Blues breaker

By more than one account, Come On In (Fat Possum/Epitaph Records, 1998) has already enraged (or at least confused) a host of blues purists. R.L. Burnside’s latest release is nothing less than a series of dance remixes, featuring the 71-year-old Mississippi native’s boiling, elemental blues chopped up and wantonly married to hip-hop beats and a drum machine.

This head-scratching union, wrought by producer/Bongload Records owner Tom Rothrock (of Beck fame), is not as dubious a coupling as it initially sounds, however. The grinding brand of blues spawned in Mississippi’s hill country is traditionally more repetitive (it’s been described as “trance-blues”) and rhythmic than the Delta sound, and carries way more attitude than anything that’s glided out of Chicago recently — all of which makes this comparatively ignored slice of the genre at least a credible partner for dance music.

Not that Burnside is bothering himself giving explanations. In a recent phone interview (“I don’t mind talking, as long as you don’t talk too long,” was his greeting), he matter-of-factly discussed the new record.

Despite press material that would have you believe otherwise, Burnside freely admits, “[The hip-hop sound] was the record company’s idea; they had it remixed. I just did the blues part.” But the inimitable bluesman claims to be pleased with the outcome, at least financially:

“I didn’t know what it was going to be like, but it’s been selling good,” he says, adding (with a barely smothered laugh), “A lot of people don’t like it at first, you know, but then they begin to get used to it.”

One gathers from his tone that horrifying tried-and-true fans with this kind of “blasphemy” was more an incentive than an obstacle to making Come On In — a merry kick in the butt to those who’d dare presume they know what to expect from R.L. Burnside.

He grew up playing house and field parties and, like many aspiring bluesmen of his generation, left Mississippi for Chicago in the 1940s, where he was exposed to the electric blues through associations with Muddy Waters and Chuck Berry. Within two years, though, he was back in Mississippi. There, Burnside continued to farm and play guitar.

In the ’60s, he was recorded by some blues archivists; but it took another 20 years before his career picked up again.

In the late ’80s, Burnside was asked to play a number of international blues festivals. A few years later, he was featured (together with his longtime neighbor, juke-joint owner Junior Kimbrough) in Robert Palmer’s Deep Blues documentary. Around the same time, Burnside was discovered by Fat Possum Records, a struggling Oxford, Miss., label dedicated solely to reviving the careers of hill-country bluesmen like Burnside and Robert Cage (who’ll open for Burnside at his upcoming Asheville show). In 1994, Burnside released Too Bad Jim on the Fat Possum label, deemed a work of “historic import” by Time magazine.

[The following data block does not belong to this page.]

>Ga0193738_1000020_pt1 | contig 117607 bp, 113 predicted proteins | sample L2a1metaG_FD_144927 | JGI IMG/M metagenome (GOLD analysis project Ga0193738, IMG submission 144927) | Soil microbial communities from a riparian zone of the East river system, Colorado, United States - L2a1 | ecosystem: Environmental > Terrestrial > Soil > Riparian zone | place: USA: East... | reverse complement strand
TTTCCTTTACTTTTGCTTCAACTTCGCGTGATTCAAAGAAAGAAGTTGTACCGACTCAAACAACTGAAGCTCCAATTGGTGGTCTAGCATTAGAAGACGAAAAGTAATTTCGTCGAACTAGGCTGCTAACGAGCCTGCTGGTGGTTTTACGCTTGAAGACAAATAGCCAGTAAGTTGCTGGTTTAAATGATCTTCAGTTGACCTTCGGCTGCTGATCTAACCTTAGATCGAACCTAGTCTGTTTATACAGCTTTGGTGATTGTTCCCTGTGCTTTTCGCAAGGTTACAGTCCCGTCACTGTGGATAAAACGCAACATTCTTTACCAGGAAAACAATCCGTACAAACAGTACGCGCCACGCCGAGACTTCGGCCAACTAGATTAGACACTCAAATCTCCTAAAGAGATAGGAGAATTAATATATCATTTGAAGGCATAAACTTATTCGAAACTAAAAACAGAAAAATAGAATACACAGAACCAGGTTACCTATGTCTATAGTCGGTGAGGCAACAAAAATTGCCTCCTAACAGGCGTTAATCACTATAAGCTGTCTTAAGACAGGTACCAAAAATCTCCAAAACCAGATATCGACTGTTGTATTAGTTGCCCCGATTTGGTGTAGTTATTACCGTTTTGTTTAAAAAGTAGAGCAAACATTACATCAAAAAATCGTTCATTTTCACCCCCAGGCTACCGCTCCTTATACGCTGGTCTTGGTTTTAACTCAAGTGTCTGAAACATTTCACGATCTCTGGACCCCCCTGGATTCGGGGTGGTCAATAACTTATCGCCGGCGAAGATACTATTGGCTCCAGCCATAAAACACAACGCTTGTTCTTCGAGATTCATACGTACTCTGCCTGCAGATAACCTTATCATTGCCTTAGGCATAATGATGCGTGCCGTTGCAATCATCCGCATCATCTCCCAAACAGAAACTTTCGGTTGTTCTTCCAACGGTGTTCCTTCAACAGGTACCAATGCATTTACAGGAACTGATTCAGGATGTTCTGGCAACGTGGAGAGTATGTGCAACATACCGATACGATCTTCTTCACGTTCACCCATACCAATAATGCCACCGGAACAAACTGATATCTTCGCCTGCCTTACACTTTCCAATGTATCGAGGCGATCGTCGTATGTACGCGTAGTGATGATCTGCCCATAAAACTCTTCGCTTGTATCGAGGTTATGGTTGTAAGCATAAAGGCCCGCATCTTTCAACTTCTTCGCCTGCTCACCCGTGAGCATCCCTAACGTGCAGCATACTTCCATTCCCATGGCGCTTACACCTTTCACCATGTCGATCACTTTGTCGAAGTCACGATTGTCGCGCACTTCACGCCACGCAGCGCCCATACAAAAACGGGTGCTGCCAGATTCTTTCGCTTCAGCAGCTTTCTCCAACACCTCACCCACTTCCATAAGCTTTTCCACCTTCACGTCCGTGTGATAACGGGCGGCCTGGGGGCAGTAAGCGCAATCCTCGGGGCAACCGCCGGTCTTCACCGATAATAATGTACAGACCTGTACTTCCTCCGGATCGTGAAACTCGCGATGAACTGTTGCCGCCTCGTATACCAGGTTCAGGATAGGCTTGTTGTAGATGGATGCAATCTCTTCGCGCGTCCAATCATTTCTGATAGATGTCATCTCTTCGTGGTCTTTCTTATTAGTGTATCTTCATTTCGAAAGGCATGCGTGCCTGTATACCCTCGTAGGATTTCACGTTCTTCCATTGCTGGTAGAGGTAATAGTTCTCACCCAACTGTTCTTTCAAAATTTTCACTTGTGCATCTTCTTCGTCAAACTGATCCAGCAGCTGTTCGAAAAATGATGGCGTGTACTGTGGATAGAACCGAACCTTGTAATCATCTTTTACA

Soon afterward, Burnside began touring with the Jon Spencer Blues Explosion; the unlikely pairing with the poster-boy-pretty (and multitalented) Spencer and his group of raucous rockers produced 1996’s A Ass Pocket of Whiskey (Matador) — a down-and-dirty, gloriously tangled collaboration responsible for securing the septuagenarian a legion of new fans.

“I like having young fans,” says Burnside, “because they’ve just now begun to realize that blues is the roots of all music. It took a long time, because rock ‘n’ roll came along and people starting making some money. But all music started from the blues.”

Burnside still enjoys touring — within limits. “I don’t mind staying away for 10 or 15 days, but I haven’t been touring this month,” he notes, adding, “I don’t like to be away from home too long.” And Burnside prefers traveling with his own band (which features his grandson, Cedric Burnside, on drums) to touring with the Blues Explosion.

“I prefer going out and doing it by myself, but touring with Jon Spencer meant a lot more young people coming to the show,” he admits.

If his 1997 Bele Chere appearance and his last two shows at Be Here Now are any indication, though, he’s doing just fine on his own. And for those who were hoping his newest release would be more like 1997’s blues-soaked Mr. Wizard (Fat Possum/Epitaph), take heart: “We’re going to try to figure out a blues album for the next one,” he promises.

Burnside isn’t bitter about his 11th-hour success, pointing out modestly, “I never thought when I started that I’d be able to make any records at all.”

Burnside’s live performances don’t require any kind of unnatural additives to set people dancing, either — the only thing he mixes with his songs is enough crowd-pleasing, bawdy tales to keep retirement safely at bay.

“I’ll be doing it another four or five years,” he forecasts hopefully, “as long as the Lord is willing and I keep my head.”

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